Tens of thousands of people fleeing war-torn Syria and conflict elsewhere in the region are making the dangerous trek towards Western Europe in search of a better, safer life.
For most refugees coming from the Middle East, North Africa and South Asia, the safest and most commonly traveled path to Europe begins in Turkey. For Syrians, $100 and 24 hours will get you the 723 miles from Aleppo, Syria, to Izmir, Turkey.
In Istanbul -- and these days, mostly the coastal town of Izmir, Turkey -- human smugglers take thousands of dollars to get refugees a seat on flimsy, rubber boats headed for the Greek islands. With the boats overcrowded and hardly equipped for the high seas, 2,400 people have died on the water this year, according to the International Organization for Migration (IOM).
Once in Greece, the refugees go first to Macedonia, then Serbia, then Hungary, Austria and finally Germany. For many, that's the final destination, the dream destination. For others, they continue north to Scandinavia.
Though few speak a word of German, many of the refugees hail German Chancellor Angela Merkel as somewhat of a demi-God and the country is largely seen as the promised land for refugees. Unlike its EU neighbors, German officials say they expect to welcome 800,000 refugees this year alone.
That offer has led to a crackdown on refugees by neighboring Hungary, which forced many refugees to make the 150-mile trek to Vienna, Austria, on foot.
Here is how refugees are being welcomed at different stops along the journey:
In Turkey's upscale, coastal towns of Izmir and Bodrum, people were nice and sympathetic. Refugees slept everywhere, including parks and streets.
But the Turkish police are cracking down -- they cleared certain parks and used force with smugglers on beaches.
In Greece, refugees disembarked and were greeted by Frontex, the EU agency that reinforces and streamlines cooperation between national border authorities, and by kind, local authorities.
At least one small island had a medical tent and a place to register.
At several restaurants, respectful waiters provided extra food and water.
In Serbia, the authorities controlled the long lines of tired, frustrated people without brutal force.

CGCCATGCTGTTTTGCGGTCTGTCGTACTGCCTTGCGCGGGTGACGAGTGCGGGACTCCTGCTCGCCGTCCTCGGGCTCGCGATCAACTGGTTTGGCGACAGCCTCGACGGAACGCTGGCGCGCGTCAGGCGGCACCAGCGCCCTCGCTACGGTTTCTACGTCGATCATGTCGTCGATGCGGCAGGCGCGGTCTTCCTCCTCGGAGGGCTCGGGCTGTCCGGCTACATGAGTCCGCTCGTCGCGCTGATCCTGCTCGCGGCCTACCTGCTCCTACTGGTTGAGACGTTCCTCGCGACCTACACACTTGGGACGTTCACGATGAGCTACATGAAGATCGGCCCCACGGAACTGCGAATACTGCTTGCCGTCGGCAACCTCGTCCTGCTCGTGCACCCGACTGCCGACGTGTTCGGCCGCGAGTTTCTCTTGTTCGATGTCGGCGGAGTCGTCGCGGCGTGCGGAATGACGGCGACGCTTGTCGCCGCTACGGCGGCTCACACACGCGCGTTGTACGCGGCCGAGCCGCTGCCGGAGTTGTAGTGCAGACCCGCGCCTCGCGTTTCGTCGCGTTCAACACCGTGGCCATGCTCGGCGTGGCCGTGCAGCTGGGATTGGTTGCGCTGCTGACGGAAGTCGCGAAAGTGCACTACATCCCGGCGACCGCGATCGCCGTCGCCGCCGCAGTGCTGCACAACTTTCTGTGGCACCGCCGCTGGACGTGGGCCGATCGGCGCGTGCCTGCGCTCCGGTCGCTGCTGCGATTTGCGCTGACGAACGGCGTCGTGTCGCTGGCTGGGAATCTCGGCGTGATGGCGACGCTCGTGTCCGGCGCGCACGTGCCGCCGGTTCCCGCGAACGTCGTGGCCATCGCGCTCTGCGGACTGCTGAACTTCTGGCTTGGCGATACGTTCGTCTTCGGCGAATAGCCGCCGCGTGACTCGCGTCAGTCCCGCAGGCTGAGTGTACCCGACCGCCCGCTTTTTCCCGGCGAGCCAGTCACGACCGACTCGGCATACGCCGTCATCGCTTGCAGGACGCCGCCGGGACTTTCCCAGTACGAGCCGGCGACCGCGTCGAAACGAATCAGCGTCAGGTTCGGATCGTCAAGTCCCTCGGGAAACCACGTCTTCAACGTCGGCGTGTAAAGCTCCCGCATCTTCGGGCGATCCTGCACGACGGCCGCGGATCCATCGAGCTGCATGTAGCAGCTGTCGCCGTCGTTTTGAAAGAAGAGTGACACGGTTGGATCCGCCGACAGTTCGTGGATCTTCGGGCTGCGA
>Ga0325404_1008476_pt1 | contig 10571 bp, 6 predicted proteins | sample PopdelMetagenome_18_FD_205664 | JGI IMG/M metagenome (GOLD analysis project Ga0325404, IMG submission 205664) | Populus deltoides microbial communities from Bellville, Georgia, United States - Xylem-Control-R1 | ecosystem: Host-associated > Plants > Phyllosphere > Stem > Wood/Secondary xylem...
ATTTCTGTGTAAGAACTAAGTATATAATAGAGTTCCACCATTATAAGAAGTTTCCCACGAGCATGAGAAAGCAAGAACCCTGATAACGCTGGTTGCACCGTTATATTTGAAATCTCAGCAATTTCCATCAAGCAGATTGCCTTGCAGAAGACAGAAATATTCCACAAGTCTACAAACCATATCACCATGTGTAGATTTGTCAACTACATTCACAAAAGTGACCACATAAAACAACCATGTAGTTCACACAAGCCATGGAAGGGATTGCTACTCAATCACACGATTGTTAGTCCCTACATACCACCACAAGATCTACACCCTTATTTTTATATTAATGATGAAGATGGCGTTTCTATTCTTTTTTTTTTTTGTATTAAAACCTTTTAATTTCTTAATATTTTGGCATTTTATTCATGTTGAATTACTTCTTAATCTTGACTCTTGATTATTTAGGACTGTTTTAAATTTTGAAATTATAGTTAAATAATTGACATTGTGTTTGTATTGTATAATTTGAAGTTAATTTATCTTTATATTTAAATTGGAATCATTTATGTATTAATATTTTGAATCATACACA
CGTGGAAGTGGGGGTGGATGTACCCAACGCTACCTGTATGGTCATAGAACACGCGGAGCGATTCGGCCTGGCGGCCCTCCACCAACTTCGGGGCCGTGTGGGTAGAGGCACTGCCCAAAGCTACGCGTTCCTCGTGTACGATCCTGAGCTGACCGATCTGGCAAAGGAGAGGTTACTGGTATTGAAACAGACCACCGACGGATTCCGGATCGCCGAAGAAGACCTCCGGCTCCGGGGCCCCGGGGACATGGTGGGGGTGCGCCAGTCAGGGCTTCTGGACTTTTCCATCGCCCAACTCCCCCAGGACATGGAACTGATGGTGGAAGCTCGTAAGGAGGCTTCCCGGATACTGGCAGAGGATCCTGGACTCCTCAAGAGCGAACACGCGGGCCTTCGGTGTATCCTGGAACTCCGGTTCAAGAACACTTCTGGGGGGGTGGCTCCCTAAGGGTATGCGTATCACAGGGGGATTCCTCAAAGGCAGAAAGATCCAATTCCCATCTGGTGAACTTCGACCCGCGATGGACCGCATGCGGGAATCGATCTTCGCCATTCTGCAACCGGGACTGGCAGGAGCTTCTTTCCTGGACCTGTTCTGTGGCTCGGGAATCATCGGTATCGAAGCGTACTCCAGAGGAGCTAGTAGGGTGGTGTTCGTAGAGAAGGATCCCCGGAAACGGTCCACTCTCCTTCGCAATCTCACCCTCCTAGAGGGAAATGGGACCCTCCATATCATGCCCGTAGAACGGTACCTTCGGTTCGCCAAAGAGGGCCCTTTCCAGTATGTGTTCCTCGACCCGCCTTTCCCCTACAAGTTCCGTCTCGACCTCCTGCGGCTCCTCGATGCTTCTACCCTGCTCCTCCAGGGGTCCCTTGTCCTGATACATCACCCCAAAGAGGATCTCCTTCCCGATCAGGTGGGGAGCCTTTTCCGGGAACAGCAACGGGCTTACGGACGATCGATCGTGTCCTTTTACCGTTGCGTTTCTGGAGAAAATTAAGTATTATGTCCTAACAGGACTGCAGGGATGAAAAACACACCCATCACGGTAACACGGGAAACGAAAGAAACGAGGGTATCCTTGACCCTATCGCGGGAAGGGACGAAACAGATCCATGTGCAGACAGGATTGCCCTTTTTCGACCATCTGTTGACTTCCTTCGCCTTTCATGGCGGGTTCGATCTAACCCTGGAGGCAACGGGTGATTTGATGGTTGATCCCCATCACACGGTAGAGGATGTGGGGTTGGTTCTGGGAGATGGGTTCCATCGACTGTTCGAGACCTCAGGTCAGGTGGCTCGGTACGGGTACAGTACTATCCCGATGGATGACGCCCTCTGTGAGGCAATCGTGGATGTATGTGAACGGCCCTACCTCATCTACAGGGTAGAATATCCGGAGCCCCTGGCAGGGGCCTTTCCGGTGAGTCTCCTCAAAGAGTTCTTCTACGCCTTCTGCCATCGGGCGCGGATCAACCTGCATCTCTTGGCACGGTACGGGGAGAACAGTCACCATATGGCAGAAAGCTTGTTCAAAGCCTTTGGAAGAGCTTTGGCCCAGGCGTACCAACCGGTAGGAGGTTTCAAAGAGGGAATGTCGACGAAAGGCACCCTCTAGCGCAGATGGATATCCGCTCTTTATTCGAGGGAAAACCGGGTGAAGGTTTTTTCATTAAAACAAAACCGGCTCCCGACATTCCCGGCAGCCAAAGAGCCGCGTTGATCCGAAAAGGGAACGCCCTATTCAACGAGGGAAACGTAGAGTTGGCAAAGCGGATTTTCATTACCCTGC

Serbs pulled up cars to deliver a bag of apples and water to passing walkers. Some people are offering up beds, showers and clothes when they can.
The families stopping in Belgrade are largely middle-class English speakers and are sleeping in the city's main parks.
For days, Hungarian officials blocked refugees from leaving the country by train, forcing people instead to make the 150-mile trek to Vienna, Austria on foot. Local Hungarians provided donations as the refugees walked.
Early this morning, Hungary's government provided buses to bring people to the Austrian border.
About 4,000 people crossed from Hungary into Austria on Saturday and they received a warm welcome, including beds and hot tea.
The wet and weary travelers were exhausted, but smiling, waving and cheering.
Refugees just arrived in Austria eating, resting before getting on buses that will take them to the train to Vienna pic.twitter.com/OS3K4LtLmc— Alexander Marquardt (@MarquardtA) September 5, 2015
Finland and the United Kingdom are also stepping in to help.
Finnish Prime Minister Juha Sipila said he would open his home to refugees beginning January 1. Sipila told Finnish broadcaster YLE that his family lives in Helsinki and they're not using their house in central Finland.
British Prime Minister David Cameron said Friday that the U.K. will accept "thousands more" refugees from Syria, though that will not directly impact the people who have been pictured making the perilous trek through Europe. The thousands they accept, Cameron clarified in a series of tweets, will be taking in people from inside already-established refugee camps along the Syrian border.
"Taking refugees direct from camps allows a safe route to the UK, rather than the hazardous journey that's cost so many lives," he wrote in one tweet.
The Associated Press contributed to this report.